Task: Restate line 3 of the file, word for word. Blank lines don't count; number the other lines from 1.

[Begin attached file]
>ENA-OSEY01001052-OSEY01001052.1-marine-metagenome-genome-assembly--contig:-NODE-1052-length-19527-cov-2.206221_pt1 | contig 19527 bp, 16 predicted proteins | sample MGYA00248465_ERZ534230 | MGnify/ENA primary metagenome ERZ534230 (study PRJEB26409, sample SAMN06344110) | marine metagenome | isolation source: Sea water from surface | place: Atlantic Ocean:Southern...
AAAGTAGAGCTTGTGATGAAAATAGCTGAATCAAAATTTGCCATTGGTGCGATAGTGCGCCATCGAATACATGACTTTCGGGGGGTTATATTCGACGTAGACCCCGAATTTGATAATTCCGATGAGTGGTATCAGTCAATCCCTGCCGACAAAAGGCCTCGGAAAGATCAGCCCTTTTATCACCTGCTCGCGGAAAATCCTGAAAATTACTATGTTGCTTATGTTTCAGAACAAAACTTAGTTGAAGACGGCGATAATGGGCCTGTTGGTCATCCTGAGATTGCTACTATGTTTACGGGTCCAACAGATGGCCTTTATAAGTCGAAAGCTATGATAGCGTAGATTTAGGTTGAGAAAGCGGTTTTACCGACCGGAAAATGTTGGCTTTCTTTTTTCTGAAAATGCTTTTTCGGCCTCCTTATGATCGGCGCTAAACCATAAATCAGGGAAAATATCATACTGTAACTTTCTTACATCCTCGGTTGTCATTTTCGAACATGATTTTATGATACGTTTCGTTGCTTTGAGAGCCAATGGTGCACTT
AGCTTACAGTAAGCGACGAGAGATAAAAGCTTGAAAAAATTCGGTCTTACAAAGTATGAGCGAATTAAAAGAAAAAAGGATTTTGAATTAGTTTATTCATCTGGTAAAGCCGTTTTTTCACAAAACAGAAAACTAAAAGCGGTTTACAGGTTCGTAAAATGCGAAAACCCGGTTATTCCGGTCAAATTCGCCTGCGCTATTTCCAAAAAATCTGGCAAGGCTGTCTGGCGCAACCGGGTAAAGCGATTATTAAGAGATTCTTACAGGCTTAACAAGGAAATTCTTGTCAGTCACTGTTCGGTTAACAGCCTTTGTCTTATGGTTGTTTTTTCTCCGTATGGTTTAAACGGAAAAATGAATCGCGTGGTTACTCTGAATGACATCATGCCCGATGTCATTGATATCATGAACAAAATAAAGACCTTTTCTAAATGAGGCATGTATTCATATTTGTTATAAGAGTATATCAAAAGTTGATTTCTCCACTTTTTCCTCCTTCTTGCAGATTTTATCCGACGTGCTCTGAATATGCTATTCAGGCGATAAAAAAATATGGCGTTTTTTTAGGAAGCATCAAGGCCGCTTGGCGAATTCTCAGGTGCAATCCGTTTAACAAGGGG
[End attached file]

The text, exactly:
AGCTTACAGTAAGCGACGAGAGATAAAAGCTTGAAAAAATTCGGTCTTACAAAGTATGAGCGAATTAAAAGAAAAAAGGATTTTGAATTAGTTTATTCATCTGGTAAAGCCGTTTTTTCACAAAACAGAAAACTAAAAGCGGTTTACAGGTTCGTAAAATGCGAAAACCCGGTTATTCCGGTCAAATTCGCCTGCGCTATTTCCAAAAAATCTGGCAAGGCTGTCTGGCGCAACCGGGTAAAGCGATTATTAAGAGATTCTTACAGGCTTAACAAGGAAATTCTTGTCAGTCACTGTTCGGTTAACAGCCTTTGTCTTATGGTTGTTTTTTCTCCGTATGGTTTAAACGGAAAAATGAATCGCGTGGTTACTCTGAATGACATCATGCCCGATGTCATTGATATCATGAACAAAATAAAGACCTTTTCTAAATGAGGCATGTATTCATATTTGTTATAAGAGTATATCAAAAGTTGATTTCTCCACTTTTTCCTCCTTCTTGCAGATTTTATCCGACGTGCTCTGAATATGCTATTCAGGCGATAAAAAAATATGGCGTTTTTTTAGGAAGCATCAAGGCCGCTTGGCGAATTCTCAGGTGCAATCCGTTTAACAAGGGG